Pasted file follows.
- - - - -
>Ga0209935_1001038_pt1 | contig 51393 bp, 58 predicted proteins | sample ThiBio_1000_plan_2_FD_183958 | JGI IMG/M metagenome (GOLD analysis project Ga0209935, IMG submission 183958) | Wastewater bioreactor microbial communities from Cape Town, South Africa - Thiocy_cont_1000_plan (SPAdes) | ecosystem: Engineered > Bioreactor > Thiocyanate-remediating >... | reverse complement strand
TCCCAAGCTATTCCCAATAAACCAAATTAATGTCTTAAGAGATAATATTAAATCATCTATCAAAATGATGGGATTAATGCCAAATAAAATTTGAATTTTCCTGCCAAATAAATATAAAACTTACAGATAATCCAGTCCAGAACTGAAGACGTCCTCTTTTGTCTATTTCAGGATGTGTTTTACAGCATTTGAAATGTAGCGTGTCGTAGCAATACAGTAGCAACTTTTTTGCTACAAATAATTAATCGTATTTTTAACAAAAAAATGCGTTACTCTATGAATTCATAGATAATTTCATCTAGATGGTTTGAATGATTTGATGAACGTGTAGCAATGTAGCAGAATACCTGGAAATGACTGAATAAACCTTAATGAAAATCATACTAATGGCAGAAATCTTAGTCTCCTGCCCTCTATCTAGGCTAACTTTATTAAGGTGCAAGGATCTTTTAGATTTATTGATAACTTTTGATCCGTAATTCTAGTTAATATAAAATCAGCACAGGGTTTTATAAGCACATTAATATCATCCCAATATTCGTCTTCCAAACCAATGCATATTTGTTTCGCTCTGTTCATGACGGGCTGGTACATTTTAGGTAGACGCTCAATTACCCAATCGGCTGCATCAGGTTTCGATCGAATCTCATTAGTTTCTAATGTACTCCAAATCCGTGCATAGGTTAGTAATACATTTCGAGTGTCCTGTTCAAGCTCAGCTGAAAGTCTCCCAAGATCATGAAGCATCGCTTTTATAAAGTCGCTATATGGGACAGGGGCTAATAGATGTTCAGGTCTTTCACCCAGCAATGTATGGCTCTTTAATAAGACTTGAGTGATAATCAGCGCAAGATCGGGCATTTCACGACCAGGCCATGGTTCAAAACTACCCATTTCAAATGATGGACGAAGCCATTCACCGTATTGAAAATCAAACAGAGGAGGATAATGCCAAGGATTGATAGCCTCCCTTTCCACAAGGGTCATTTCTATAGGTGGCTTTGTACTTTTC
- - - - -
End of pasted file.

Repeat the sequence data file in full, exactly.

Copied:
>Ga0209935_1001038_pt1 | contig 51393 bp, 58 predicted proteins | sample ThiBio_1000_plan_2_FD_183958 | JGI IMG/M metagenome (GOLD analysis project Ga0209935, IMG submission 183958) | Wastewater bioreactor microbial communities from Cape Town, South Africa - Thiocy_cont_1000_plan (SPAdes) | ecosystem: Engineered > Bioreactor > Thiocyanate-remediating >... | reverse complement strand
TCCCAAGCTATTCCCAATAAACCAAATTAATGTCTTAAGAGATAATATTAAATCATCTATCAAAATGATGGGATTAATGCCAAATAAAATTTGAATTTTCCTGCCAAATAAATATAAAACTTACAGATAATCCAGTCCAGAACTGAAGACGTCCTCTTTTGTCTATTTCAGGATGTGTTTTACAGCATTTGAAATGTAGCGTGTCGTAGCAATACAGTAGCAACTTTTTTGCTACAAATAATTAATCGTATTTTTAACAAAAAAATGCGTTACTCTATGAATTCATAGATAATTTCATCTAGATGGTTTGAATGATTTGATGAACGTGTAGCAATGTAGCAGAATACCTGGAAATGACTGAATAAACCTTAATGAAAATCATACTAATGGCAGAAATCTTAGTCTCCTGCCCTCTATCTAGGCTAACTTTATTAAGGTGCAAGGATCTTTTAGATTTATTGATAACTTTTGATCCGTAATTCTAGTTAATATAAAATCAGCACAGGGTTTTATAAGCACATTAATATCATCCCAATATTCGTCTTCCAAACCAATGCATATTTGTTTCGCTCTGTTCATGACGGGCTGGTACATTTTAGGTAGACGCTCAATTACCCAATCGGCTGCATCAGGTTTCGATCGAATCTCATTAGTTTCTAATGTACTCCAAATCCGTGCATAGGTTAGTAATACATTTCGAGTGTCCTGTTCAAGCTCAGCTGAAAGTCTCCCAAGATCATGAAGCATCGCTTTTATAAAGTCGCTATATGGGACAGGGGCTAATAGATGTTCAGGTCTTTCACCCAGCAATGTATGGCTCTTTAATAAGACTTGAGTGATAATCAGCGCAAGATCGGGCATTTCACGACCAGGCCATGGTTCAAAACTACCCATTTCAAATGATGGACGAAGCCATTCACCGTATTGAAAATCAAACAGAGGAGGATAATGCCAAGGATTGATAGCCTCCCTTTCCACAAGGGTCATTTCTATAGGTGGCTTTGTACTTTTC